Naples studies its Spanish with ¡Arte Viva! year of Hispanic culture and arts
A countywide festival announced last week — ¡Arte Viva! — is so grassroots it was growing before Collier County officials and organizations even had a name for it.
But the end result will have nurtured blooms: a themed nine months that showcases Collier's wide spectrum of Hispanic arts and culture, as just a few of the events listed here demonstrate:
- Larger-than-life art. An acrylic-and-aluminum kinetic sculpture that covers the north lawn of The Baker Museum at Artis—Naples, "Jesus Rafael Soto's "Extension and Half Sphere," is already on display there. Elsewhere, Ricardo Saltero's "La Calavera Catrina," eight 9-foot, whimsical fiberglass sculptures of skeletal characters from the Mexican Dia de los Muertes, appear around the Naples Botanical Garden Oct. 1-Jan. 29.
"Frida Fest," celebrating Mexican artist Frida Kahlo's colorful, fantasy-imbued art, takes over for a month in the Naples Art District. Murals, made with guidance from Soltero, the "Calavera" artist, and life-size decorations welcome visitors to a colorful month of art there Jan. 1 to Feb. 2. (Kahlo, whose 115th birthday anniversary is being celebrated this year, figures largely in the events.)
- Musical performance. Gulfshore Opera offers one of the earliest, with "Latin Infusion!", an evening of Latin pop and jazz with dinner at Bodega Ole on Nov. 17.
Later come two approaches to the best known Spanish opera legend, "Carmen." It's high-intensity opera during the Opera Naples Festival Under the Stars from March 28-30. Then it flips — literally — to a choreographed acrobatic re-retelling from Troupe Vertigo's "Latin Extravaganza" at Artis—Naples from April 4-8.
Opera Naples is also staging "Frida," an opera based on the life of Kahlo, as part of its al fresco festival.
- One-of-a-kind events. One at Naples Art brings realistically detailed paper costumes by an artist familiar to Naples, Isabelle de Borchgrave; in "Miradas de Mujeres" she recreates the elegant dresses that were Frida Kahlo's trademark. It's there for March only. Another is a 26-work exhibition of "Clyde Butcher's Cuba: The Natural Beauty" at the Marco Island Historical Museum Jan. 24 to April 23. The Naples Art District's December Feliz Navid studio art tour Dec. 17 will incorporate Mexican holiday traditions found during Las Posadas, including artwork, piñatas and more.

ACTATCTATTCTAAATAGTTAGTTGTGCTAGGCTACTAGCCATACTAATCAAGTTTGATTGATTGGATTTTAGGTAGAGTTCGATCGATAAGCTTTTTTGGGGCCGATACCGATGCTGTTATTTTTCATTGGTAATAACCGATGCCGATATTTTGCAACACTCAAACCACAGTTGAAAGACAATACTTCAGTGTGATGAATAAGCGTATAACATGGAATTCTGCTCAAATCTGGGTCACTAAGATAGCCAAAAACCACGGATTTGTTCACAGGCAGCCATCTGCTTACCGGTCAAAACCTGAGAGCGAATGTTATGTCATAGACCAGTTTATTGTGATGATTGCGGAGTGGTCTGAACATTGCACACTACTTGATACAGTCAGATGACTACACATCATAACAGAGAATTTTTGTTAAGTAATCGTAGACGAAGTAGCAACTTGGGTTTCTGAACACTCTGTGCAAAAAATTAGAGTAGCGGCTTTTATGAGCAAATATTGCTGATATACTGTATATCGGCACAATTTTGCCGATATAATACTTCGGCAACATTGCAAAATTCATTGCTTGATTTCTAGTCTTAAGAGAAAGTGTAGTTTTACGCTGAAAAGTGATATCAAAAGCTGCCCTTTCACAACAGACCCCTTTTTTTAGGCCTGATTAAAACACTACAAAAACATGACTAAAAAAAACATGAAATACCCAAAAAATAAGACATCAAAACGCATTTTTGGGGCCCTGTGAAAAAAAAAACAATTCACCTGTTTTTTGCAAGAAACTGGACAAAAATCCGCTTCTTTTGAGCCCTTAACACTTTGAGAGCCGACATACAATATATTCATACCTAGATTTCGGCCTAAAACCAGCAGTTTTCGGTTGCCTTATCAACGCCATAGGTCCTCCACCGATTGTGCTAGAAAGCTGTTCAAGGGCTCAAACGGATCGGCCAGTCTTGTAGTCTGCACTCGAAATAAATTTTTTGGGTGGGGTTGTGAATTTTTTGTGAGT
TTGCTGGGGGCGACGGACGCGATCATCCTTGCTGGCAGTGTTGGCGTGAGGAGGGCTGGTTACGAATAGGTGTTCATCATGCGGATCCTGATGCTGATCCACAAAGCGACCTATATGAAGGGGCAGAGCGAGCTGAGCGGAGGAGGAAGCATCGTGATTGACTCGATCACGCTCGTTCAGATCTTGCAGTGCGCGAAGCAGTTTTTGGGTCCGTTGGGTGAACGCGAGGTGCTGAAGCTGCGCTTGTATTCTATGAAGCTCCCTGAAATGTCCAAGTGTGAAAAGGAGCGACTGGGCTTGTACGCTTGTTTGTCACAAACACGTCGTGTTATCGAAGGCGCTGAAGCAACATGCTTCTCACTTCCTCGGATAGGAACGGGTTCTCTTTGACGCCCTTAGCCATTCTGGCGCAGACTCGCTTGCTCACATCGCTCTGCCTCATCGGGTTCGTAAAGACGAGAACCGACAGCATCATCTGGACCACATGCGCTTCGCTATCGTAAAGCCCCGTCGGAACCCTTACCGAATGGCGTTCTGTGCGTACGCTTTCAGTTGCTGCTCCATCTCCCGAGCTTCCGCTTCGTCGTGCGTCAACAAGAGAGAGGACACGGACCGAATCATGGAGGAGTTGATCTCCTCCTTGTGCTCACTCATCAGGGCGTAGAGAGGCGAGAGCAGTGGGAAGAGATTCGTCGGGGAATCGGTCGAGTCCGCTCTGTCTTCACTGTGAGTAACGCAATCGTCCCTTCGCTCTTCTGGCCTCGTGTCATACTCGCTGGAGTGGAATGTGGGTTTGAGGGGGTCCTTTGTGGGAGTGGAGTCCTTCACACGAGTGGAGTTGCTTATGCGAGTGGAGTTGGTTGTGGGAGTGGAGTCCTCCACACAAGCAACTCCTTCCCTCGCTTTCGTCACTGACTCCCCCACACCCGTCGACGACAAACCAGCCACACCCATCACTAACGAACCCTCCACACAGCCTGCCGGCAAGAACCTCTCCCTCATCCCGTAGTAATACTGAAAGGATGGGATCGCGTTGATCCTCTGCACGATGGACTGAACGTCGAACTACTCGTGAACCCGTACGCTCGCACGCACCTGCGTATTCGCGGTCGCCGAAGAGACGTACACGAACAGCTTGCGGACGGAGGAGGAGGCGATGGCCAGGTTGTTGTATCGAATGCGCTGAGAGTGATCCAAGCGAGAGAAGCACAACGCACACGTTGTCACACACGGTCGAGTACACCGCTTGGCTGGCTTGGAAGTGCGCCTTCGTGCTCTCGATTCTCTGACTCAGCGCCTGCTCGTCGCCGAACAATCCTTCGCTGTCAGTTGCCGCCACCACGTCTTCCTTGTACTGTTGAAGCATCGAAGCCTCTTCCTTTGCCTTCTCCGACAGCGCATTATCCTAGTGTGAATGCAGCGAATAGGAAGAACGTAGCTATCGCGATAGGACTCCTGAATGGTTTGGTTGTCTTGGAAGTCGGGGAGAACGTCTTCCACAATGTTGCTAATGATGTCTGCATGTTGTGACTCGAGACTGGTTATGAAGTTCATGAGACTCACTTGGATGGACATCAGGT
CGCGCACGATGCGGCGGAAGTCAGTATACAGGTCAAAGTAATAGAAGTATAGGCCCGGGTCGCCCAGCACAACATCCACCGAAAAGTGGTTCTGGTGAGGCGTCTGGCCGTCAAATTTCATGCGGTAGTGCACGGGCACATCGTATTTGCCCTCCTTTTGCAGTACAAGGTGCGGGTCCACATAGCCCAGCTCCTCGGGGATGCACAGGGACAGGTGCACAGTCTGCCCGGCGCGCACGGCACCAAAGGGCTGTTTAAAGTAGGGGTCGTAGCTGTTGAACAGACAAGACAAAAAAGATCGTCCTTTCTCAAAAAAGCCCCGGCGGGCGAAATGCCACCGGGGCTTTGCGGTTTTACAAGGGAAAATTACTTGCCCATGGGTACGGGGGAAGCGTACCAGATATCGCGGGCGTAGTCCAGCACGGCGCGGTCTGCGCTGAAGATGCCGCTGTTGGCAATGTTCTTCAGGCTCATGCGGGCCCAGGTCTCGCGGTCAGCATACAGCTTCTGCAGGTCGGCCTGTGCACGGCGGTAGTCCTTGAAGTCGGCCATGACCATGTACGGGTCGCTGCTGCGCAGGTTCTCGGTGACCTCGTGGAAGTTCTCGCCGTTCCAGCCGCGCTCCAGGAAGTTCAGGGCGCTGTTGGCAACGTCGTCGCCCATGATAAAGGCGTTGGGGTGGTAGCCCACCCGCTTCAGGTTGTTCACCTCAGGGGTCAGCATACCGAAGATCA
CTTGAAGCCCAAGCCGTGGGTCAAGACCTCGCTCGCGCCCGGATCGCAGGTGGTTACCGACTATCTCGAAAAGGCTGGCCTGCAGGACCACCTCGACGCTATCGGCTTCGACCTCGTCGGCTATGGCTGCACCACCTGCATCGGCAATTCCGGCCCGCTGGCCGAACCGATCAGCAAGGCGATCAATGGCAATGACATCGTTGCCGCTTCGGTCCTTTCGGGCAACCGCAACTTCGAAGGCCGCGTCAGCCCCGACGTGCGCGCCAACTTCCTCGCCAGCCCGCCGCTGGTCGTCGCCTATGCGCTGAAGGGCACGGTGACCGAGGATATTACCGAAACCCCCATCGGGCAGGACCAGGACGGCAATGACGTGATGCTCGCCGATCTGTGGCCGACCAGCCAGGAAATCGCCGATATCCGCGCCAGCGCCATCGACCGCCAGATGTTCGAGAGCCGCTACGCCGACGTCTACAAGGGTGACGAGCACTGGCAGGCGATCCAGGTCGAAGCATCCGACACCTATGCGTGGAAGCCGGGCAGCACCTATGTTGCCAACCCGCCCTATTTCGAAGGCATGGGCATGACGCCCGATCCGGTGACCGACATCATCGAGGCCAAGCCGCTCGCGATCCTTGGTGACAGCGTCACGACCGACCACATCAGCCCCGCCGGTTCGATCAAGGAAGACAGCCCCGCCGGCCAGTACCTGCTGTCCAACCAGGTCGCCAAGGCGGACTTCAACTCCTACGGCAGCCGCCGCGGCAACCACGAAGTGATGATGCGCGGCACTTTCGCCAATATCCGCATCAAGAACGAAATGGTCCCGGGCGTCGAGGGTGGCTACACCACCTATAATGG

- Youth focus. A Calaveras student art exhibition informed by Dia de los Muertos is at the Marco Island Center for the Arts Nov. 7-22. The Art EQuity Project undertaken by Naples Art will pair a reception with a virtual "walk through" of art by Immokalee 14-18-year-old students, "Sueños Inspiradores."
- Weekend festivals. The first was scheduled for Friday, Sept. 16, with a Fiesta Fest at Felipe' Mexican Taqueria locations. 4255 U.S. 41 N., Naples and at 2270 Logan Blvd. N. The restaurant chain opened National Hispanic Heritage Month, Sept. 15-Oct. 15, with free performances from Danza Folkorica at 7 and 8 p.m. respectively and live music from 7 to 10 p.m. A Dia de Los Muertos Celebration at Naples Botanical Garden Nov. 5-6 incorporates family events with arts/crafts stations, live music and dance, tasty dishes to sample and special displays.